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The end of Lincoln Towing? Hated Chicago company rebrands during license fight

A man swings a plastic bag over his shoulder while walking past Lincoln Towing Service on North Clark in Chicago. | Sun-Times file photo

Lincoln Towing, the company many Chicago parkers love to hate, is putting a new face forward to the public as it fights to keep its license to operate.

Over the weekend, a “Protective Parking Service” sign replaced the “Lincoln Towing Service” sign on the company’s headquarters at 4882 N. Clark St., said Basil Diab, a North Side accountant who sent a petition to City Council that garnered 3,000 signatures seeking to shut down Lincoln Towing.

The Lincoln Towing sign was removed from the company’s headquarters and replaced with a new sign. | Provided/Pete Gaines
The Lincoln Towing sign was removed from the company’s headquarters and replaced with a new sign. | Provided/Pete Gaines

Allen Perl, an attorney representing the company, said “Protective Parking Service” has actually been the official corporate name for the company for 25 years.

That name will be harder to parody than Lincoln Towing, which was made famous (or infamous) in the song, “Lincoln Park Pirates,” by folk singer Steve Goodman.

“There’s no car too heavy and no one can make us shut down,” Goodman sang in the 1972 song.

Lincoln Towing had a status hearing in Cook County Circuit Court Monday in its battle with the Illinois Commerce Commission to determine whether the decades-old company can continue to tow cars in Chicago. Judge Neil Cohen continued the case but took no action.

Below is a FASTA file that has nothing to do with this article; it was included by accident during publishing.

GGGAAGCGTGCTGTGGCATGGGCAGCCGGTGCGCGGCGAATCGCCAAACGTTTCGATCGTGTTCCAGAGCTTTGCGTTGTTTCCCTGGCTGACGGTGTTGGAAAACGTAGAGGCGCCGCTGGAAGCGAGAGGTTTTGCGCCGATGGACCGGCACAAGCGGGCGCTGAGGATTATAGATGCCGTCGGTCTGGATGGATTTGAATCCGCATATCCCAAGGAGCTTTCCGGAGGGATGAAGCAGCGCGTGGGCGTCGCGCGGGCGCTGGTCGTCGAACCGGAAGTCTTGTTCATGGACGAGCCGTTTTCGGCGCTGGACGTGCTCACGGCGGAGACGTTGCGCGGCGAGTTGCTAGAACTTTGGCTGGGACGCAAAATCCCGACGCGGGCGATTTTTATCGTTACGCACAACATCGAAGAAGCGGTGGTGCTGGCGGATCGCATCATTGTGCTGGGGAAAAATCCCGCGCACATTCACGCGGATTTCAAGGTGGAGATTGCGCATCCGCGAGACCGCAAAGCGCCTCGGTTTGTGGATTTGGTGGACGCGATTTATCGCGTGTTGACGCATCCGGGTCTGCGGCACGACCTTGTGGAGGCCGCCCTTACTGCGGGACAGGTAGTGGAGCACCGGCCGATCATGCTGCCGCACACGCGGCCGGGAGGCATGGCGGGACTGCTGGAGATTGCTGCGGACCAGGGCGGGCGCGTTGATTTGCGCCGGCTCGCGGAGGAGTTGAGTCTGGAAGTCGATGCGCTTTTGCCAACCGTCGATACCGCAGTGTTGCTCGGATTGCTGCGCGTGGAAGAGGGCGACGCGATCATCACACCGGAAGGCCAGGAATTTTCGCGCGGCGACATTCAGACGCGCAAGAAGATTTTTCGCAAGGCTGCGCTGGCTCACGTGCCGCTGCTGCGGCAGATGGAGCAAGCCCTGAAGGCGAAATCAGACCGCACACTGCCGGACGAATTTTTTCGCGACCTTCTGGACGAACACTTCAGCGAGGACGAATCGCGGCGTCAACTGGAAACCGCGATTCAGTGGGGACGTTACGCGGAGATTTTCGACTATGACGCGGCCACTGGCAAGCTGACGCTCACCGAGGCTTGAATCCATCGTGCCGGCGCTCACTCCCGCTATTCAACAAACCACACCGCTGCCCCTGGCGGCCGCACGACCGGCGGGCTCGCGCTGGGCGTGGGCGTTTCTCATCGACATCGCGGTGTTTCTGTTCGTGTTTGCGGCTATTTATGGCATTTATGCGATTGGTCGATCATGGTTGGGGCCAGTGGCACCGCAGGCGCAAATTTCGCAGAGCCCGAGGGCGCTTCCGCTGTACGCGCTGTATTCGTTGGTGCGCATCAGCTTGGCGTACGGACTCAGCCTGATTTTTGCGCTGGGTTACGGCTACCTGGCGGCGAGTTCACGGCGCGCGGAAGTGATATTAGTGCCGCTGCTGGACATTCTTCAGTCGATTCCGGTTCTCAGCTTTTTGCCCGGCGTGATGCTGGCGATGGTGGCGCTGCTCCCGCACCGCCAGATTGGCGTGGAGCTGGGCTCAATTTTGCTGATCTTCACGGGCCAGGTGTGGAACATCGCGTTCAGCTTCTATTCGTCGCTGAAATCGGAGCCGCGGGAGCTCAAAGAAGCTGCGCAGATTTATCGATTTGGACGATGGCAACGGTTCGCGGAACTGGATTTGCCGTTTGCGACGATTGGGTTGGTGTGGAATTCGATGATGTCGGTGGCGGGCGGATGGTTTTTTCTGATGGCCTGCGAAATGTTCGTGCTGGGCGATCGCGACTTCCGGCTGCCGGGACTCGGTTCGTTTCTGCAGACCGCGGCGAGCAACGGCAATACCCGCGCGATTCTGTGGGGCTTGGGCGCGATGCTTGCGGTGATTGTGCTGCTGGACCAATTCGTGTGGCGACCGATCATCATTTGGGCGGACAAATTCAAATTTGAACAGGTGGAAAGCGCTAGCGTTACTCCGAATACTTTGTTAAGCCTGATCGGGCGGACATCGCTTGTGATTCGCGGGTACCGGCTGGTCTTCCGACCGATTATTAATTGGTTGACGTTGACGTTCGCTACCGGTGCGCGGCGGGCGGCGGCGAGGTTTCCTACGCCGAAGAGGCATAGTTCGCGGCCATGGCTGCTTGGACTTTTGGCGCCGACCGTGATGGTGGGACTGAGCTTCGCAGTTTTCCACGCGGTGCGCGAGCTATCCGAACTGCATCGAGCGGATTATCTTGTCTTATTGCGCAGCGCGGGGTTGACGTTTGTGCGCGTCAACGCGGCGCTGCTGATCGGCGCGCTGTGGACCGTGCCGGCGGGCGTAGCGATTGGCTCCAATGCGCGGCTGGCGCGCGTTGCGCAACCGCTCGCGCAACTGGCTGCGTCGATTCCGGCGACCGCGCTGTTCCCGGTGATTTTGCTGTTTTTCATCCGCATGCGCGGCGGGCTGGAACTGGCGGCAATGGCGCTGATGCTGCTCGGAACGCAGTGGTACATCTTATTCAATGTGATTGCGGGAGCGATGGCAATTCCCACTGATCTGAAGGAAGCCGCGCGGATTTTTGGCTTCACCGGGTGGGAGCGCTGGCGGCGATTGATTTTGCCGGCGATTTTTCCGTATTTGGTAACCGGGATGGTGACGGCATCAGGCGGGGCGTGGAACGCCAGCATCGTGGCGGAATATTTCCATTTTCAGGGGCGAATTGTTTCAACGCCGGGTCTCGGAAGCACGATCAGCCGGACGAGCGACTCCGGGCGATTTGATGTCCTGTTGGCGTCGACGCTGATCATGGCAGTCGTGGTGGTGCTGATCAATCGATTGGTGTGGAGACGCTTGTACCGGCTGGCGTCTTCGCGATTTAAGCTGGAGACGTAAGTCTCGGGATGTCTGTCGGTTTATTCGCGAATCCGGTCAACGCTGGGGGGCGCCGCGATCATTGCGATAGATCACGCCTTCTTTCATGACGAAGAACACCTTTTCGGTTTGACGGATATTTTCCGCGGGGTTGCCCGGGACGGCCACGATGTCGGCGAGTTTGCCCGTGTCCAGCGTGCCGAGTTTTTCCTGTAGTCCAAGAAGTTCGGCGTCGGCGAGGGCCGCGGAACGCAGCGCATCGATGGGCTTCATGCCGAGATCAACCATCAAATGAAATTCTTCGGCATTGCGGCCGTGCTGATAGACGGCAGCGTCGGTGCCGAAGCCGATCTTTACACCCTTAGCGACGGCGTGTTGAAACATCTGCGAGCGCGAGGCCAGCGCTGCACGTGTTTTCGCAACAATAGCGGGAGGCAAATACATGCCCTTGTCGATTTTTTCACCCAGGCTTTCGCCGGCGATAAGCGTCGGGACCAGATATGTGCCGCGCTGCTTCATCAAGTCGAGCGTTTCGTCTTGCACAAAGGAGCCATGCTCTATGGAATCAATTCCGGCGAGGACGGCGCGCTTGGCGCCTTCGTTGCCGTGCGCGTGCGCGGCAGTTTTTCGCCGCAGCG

“I find it interesting that after carrying that name for 50 years it just happened to coincide with their hearing date on Monday,” Diab said.

An investigation that began in 2016 resulted in the ICC revoking Lincoln Towing’s license. The commission alleged the company made 462 unauthorized tows and said there was 369 instances of the company using an unlicensed operator in an eight-month span in 2015-2016.

“Lincoln’s pattern and practice of conducting unauthorized relocations harms the public and demonstrates that Lincoln is incompetent and unworthy to hold a relocator’s license,” the commission staff concluded.

The company appealed the decision and sued ICC in court, arguing that the revocation of its license is “unenforceable” and spells an “imminent and dangerous” disruption to business and will cause harm to the public.

Lincoln Towing was given permission to continue operating while the case made its way through court.

ICC spokeswoman Victoria Crawford said Monday the judge in the case could decide soon on whether the company’s lawsuit will proceed, or if it will get thrown out and the company will have to cease operations, as the state has requested.

“We don’t know for sure, but we anticipate the judge will rule on our motion to dismiss sometime later this month or in June,” she said.